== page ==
Table 3

Links between water supply system alternatives and climate change risks in the Pacific (adapted from Howard et al. 2010)

InfrastructureKey threats (globally)Pacific context
Boreholes Drying and salinisation may be issues, but boreholes have high adaptability. Remote outer islands are difficult to access with drill equipment. There is a difference between community and household boreholes, with the former more likely to be deeper and provide more reliable supply during periods of drought (Chan et al. 2020). 
Dug wells Microbial pollution and year-round availability already a problem. Increased drying and salinisation with limited adaptation options. Salinisation due to overtopping events on atoll islands. High permeability and shallow groundwater tables mean atolls are at high risk of contamination from landfill, sewage and agriculture (Werner et al. 2017). 
Protected springs Reduced flow in drying environments or in dry seasons Spring water is used by over 20% of households for drinking water in some communities in Solomon Islands (Elliott et al. 2017), with increasing importance in the dry season when tanks are used less. 
Household rainwater harvesting Increasing variability and intensity of rainfall may not provide year-round supply. Tanks may not be big enough to provide all water needs (McNamara et al. 2020). There is a gap in understanding how water use needs are prioritised at such times (MacDonald et al. 2017).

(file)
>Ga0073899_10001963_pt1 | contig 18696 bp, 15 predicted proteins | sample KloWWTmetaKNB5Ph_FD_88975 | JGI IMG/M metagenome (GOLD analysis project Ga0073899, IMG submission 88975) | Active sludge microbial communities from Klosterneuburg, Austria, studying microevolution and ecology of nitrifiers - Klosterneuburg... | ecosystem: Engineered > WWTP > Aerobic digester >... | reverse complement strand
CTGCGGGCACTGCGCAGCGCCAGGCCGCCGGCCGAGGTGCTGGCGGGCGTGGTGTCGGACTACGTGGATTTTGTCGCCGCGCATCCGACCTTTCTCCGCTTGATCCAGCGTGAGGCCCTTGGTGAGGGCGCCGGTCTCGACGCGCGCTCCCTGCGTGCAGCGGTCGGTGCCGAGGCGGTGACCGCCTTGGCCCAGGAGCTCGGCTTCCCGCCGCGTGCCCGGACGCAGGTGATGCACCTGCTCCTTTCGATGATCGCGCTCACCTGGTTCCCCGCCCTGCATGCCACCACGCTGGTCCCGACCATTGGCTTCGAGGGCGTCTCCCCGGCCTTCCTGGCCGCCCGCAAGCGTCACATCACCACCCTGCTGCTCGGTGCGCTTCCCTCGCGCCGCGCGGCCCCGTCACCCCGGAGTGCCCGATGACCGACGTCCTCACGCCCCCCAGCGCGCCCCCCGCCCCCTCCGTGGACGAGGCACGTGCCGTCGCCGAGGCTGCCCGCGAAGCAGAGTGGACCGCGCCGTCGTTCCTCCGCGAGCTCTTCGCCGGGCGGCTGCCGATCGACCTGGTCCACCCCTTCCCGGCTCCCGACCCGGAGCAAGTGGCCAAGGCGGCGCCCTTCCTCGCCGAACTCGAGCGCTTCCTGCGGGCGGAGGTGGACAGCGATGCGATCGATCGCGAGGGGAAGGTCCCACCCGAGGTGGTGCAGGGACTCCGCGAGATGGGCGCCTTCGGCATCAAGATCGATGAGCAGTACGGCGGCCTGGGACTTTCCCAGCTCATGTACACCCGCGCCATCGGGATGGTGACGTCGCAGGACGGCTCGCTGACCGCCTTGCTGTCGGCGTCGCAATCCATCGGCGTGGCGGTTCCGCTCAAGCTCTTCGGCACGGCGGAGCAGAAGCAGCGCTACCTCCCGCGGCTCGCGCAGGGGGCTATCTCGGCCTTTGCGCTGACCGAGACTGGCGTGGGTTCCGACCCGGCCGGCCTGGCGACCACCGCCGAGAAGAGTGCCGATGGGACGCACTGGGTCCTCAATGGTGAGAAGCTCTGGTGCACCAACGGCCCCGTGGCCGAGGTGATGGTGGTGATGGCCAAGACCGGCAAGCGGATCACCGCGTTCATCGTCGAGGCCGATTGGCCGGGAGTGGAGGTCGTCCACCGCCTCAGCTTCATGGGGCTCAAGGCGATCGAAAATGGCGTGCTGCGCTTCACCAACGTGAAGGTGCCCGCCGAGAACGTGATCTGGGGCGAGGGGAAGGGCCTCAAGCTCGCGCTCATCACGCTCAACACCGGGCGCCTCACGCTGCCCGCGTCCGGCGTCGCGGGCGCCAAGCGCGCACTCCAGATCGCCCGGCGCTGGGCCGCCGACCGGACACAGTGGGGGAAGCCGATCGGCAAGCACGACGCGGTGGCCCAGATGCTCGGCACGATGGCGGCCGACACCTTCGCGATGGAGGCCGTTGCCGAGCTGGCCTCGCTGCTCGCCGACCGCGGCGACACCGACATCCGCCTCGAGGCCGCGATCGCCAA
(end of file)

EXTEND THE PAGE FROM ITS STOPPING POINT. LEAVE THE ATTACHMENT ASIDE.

Gravity-fed river systems Not discussed Catchments in the Pacific tend to be relatively small and rainfall seasonal, so river-based systems are already not appropriate in some locations. Many islands do not have permanent surface water resources. However, in some locations, e.g. Solomon Islands, up to 90% of households use river water, although relatively rarely for consumptive use (6–11%) (Elliott et al. 2017). 
Treatment processes Processes are resilient but climate change may increase treatment requirements Remote and distributed geography increases cost and potential for maintenance delays, particularly following extreme events/disasters. Maintenance can be affected by lack of resources in water authorities. Back-up rainwater tanks are suggested as one alternative for mitigating such risks (MacDonald et al. 2017).